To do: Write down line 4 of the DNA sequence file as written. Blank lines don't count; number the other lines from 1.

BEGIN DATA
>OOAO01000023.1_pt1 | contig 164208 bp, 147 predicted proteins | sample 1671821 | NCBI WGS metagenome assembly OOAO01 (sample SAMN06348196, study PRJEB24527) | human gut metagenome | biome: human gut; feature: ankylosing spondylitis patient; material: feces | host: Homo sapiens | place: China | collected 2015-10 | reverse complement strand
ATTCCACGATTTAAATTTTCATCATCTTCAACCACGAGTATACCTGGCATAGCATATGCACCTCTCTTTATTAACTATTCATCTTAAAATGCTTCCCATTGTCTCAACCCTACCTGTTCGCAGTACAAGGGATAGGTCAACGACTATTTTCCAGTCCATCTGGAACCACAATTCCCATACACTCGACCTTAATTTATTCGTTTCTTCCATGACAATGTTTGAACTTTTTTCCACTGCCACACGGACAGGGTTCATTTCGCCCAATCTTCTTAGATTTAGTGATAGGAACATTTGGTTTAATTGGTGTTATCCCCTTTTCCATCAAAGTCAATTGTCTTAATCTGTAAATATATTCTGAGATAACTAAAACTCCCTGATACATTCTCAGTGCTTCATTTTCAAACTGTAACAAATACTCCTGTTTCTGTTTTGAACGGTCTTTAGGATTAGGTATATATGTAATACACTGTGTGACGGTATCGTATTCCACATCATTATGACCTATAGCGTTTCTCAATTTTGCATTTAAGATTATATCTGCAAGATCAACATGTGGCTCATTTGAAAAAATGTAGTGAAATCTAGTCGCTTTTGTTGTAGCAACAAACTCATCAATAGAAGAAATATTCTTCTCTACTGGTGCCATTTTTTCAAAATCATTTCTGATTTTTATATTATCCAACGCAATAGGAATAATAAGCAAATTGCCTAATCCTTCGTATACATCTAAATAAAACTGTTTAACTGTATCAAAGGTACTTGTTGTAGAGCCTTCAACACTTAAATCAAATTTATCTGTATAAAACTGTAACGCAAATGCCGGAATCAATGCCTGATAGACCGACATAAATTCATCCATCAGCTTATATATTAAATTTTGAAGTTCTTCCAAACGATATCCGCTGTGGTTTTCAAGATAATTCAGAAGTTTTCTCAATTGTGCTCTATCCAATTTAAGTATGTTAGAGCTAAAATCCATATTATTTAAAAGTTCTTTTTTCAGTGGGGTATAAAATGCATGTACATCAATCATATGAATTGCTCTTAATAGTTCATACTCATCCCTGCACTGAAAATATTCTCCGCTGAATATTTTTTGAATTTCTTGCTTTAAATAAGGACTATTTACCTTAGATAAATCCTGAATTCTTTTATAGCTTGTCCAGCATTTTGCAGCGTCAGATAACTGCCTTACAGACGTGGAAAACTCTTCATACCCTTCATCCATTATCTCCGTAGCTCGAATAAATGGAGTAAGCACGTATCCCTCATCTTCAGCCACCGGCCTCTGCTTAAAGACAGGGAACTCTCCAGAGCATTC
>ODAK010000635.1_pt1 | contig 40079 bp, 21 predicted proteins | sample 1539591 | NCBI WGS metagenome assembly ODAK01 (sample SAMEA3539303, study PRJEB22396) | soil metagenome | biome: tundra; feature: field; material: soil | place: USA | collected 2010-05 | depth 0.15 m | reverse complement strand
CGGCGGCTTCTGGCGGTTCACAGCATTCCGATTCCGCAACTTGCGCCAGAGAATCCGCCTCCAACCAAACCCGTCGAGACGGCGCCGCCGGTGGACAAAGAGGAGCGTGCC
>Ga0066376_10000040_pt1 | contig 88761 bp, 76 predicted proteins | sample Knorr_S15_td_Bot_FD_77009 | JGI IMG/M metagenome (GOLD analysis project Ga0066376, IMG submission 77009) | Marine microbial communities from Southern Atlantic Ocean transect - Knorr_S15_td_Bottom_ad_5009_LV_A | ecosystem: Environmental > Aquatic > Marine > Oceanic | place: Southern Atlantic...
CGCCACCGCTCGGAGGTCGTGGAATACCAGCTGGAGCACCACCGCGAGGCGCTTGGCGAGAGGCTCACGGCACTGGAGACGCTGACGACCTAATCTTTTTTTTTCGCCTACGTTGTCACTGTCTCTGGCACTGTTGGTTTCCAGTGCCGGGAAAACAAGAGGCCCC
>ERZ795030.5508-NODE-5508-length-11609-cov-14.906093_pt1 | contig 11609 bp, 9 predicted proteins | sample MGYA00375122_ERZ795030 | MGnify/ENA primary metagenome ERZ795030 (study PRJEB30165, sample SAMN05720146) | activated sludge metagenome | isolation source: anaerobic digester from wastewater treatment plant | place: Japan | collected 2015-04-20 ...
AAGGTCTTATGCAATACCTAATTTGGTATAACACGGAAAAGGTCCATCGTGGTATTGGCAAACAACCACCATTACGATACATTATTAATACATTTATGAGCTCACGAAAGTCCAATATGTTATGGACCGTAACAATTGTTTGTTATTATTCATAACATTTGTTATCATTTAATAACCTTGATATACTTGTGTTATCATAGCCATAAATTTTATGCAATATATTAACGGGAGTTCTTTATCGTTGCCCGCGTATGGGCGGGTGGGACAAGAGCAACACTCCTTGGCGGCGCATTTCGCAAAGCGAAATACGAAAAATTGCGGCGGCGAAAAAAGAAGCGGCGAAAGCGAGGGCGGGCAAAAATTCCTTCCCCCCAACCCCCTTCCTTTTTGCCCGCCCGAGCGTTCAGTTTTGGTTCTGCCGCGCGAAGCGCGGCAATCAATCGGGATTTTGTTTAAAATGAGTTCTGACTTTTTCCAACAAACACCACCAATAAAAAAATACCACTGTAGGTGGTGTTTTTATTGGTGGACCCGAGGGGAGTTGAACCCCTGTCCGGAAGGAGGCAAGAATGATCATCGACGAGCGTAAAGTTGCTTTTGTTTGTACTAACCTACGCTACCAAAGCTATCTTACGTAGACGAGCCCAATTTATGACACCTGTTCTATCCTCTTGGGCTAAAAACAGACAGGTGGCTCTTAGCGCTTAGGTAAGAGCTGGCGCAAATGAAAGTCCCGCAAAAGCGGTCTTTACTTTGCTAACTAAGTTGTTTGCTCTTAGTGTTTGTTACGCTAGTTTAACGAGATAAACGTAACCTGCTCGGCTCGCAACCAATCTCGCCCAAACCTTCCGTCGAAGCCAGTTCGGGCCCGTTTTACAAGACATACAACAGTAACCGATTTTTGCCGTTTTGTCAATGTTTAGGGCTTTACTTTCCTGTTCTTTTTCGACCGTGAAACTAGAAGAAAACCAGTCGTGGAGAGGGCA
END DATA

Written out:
CGGCGGCTTCTGGCGGTTCACAGCATTCCGATTCCGCAACTTGCGCCAGAGAATCCGCCTCCAACCAAACCCGTCGAGACGGCGCCGCCGGTGGACAAAGAGGAGCGTGCC